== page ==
You hear it in his songs with slices of Afrobeats, Jazz and Soul laced by a domineering electronic influence, all carried by Obongjayar’s powerful voice. “It’s like creating music for a film,” he tells me now, describing the thought process behind his songs. “You’re not driven by things that have come before. You’re trying to create an environment where if someone’s listening to those ideas they’re fully involved with the world you’re trying to build.”
In the past Obongjayar has tried to sound like the rappers he grew up hearing. “But there came a time when I asked myself ‘Who am I?’ This thing I’m putting on isn’t my story. It isn’t where I’m from or what speaks to me. So what is it that speaks to me? From that conversation, I realised: My voice. Use your voice. The voice I hear in my head when I’m angry, the voice I speak with, the voice I use when I’m emotional. Like, how do I translate that into sound?”
That question was duly considered on the ‘Home’ EP. Complex dubbed it “one of 2016’s best debuts” and praised Obongjayar as a “young artist who seems wise beyond his years”. Speaking to this, he describes “Lullaby” as a “conflict between my own world and what’s going on outside. We all battle with wanting to talk about yourself and what you’re going through and also realising that there are things bigger than you.”
Next year’s ‘Bassey’ was even more telling of Obongjayar’s vision. The songs took on themes of social justice, history, personal conflict, and confrontations in different forms. The project was sparse, sombre and spiritual with production that leaves a tingly feel on the skin. “If my light ever should go, feed my fire don’t burn my bones” he repeatedly sings in “Endless”, consistently propelled by the rhythm of war-like drums. “I was testing out stuff to see who I wanted to work with,” he tells me about his choice of producers on that project.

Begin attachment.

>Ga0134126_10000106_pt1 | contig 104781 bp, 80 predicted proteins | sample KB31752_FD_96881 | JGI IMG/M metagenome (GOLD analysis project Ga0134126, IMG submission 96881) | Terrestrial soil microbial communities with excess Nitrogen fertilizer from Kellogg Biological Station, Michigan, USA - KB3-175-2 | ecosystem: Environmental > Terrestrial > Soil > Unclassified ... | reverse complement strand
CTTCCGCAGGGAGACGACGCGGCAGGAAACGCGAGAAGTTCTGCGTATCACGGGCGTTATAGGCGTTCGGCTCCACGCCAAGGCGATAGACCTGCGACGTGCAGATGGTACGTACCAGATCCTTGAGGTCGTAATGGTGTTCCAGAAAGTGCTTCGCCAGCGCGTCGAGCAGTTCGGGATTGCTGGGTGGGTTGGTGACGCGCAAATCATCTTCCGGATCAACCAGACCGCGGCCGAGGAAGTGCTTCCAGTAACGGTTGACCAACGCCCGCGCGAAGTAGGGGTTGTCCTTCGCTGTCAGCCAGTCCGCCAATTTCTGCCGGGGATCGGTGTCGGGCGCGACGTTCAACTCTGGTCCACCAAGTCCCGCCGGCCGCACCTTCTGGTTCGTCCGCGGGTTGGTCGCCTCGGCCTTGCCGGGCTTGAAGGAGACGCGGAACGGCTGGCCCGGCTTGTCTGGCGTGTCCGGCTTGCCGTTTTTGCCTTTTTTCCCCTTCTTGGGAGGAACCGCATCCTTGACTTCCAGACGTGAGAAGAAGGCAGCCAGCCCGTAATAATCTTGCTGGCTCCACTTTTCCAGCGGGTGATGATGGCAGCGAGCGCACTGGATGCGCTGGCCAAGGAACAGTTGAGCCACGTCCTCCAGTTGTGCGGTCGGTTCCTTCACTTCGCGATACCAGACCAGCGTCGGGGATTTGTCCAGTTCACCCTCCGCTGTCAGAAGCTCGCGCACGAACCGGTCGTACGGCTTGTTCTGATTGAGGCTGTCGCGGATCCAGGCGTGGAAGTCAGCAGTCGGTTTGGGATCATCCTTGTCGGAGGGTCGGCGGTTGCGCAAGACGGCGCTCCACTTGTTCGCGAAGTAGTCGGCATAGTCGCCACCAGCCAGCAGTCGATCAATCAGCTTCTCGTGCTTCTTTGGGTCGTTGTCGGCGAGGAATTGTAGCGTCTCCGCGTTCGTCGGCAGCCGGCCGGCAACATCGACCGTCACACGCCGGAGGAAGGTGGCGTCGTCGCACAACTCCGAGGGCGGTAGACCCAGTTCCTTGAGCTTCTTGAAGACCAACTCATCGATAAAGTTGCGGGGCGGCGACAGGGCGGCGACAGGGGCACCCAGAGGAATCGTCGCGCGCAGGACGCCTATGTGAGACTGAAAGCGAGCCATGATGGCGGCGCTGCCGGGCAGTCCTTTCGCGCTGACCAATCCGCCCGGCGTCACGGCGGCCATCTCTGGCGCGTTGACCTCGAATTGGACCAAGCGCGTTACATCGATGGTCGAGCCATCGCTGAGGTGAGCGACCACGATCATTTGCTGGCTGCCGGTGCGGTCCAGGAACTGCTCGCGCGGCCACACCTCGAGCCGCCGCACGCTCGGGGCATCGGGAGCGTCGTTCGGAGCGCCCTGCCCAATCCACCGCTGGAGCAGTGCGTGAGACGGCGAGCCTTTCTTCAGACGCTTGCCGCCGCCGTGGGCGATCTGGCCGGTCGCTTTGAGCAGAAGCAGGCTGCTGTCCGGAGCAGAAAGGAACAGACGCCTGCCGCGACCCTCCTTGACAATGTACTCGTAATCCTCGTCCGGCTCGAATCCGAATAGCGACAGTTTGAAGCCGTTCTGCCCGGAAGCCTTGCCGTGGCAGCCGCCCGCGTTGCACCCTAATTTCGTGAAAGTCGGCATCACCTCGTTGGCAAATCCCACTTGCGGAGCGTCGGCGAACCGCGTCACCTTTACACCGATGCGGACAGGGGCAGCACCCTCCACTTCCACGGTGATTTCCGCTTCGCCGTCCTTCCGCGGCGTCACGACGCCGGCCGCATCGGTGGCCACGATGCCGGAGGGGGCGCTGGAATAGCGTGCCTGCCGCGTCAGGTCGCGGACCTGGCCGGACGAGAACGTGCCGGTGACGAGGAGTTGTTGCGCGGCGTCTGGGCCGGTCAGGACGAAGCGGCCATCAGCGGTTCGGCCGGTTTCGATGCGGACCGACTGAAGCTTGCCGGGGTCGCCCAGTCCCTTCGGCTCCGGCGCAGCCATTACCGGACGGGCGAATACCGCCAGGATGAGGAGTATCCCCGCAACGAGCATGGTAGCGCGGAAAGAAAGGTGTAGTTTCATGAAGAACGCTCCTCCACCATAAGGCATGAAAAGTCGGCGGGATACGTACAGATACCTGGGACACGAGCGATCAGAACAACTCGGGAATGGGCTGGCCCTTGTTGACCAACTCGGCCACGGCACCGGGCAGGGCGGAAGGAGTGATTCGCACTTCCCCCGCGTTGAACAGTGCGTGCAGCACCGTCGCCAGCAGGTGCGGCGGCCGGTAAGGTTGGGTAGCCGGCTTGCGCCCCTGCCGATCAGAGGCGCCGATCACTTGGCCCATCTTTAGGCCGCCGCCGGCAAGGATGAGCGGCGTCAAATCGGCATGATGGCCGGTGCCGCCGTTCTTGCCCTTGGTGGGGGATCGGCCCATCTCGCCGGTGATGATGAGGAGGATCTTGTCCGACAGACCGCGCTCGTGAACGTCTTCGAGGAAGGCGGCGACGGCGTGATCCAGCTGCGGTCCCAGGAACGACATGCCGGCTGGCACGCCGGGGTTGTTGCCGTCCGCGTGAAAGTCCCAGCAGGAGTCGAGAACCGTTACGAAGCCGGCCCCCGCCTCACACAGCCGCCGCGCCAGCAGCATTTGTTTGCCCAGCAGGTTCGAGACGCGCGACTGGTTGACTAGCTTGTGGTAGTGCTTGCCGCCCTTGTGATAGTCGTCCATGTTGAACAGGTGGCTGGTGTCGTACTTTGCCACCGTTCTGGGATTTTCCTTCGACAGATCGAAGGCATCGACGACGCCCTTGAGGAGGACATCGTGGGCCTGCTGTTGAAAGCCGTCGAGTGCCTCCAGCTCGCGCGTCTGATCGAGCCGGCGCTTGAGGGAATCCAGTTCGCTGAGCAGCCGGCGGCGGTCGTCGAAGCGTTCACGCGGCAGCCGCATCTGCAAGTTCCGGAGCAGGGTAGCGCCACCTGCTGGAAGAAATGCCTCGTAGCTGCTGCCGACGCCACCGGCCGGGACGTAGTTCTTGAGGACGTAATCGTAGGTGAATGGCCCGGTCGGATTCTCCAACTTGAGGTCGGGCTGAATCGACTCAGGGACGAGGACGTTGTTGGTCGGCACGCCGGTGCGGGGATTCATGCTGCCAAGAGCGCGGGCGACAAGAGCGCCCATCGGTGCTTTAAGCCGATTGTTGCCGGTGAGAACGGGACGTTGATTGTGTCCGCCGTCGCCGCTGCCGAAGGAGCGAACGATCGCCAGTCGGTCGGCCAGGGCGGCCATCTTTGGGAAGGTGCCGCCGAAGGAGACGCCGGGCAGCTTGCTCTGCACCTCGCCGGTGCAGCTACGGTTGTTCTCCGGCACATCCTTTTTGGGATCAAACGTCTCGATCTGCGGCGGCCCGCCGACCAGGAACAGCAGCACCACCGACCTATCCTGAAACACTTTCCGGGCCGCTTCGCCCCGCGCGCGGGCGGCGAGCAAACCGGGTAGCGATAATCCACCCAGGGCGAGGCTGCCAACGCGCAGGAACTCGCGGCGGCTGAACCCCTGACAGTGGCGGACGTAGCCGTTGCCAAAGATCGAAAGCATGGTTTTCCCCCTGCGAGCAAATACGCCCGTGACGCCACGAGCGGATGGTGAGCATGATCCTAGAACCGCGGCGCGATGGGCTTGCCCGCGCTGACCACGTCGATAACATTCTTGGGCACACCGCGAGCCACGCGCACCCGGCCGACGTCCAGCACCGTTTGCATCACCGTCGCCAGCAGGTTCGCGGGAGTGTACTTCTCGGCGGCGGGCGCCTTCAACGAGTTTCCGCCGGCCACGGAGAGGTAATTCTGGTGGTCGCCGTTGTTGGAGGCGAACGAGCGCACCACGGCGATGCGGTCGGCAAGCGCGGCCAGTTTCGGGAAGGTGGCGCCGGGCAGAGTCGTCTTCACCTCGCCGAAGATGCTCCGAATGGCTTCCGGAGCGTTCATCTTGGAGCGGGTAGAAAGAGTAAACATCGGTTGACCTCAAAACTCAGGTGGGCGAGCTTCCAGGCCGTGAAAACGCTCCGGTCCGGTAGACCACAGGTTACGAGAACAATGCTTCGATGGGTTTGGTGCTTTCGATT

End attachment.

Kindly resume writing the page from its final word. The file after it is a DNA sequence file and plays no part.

In 2020, Obongjayar inched closer to the present iteration of his sound after working with producer Barney Lister. The seven songs which make up the EP ‘Which Way Is Forward’ were intricately crafted around Obongjayar’s voice and epic subject matter, each becoming their own universe. They won the acclaimed Ivor Novello for Best Song Musically and Lyrically with “God’s Own Children.” “He just understood my language,” says Obongjayar about the Huddersfield-born Barney, who produced all but one song on ‘Doors’. “It was pretty obvious once we started working together that we’ll be in each other’s lives for a long time. You know, we made my first album together which is a beautiful thing, and nobody can take that away from me or him.”
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In the universe of Obongjayar, music might be the dominant force but it’s seldom the only one. His videos are similarly thoughtful and bold. Milo Blake’s visual of “Tinko Tinko” echoes cyber punk’s eccentric qualities, featuring Obongjayar watching himself in present time through a computer screen. “Try”, which was actually the first song recorded on ‘Doors’, also has scintillating visuals from Spencer Young, casting Obongjayar in the role of an out-worldly god, with horns and flamboyant regalia further pronouncing the aesthetic. On his part, the artist gives credit to his collaborators. “That’s the beauty of it, man,” he says, “you know you’ve done your job correctly when the [videographers] can see what you see.”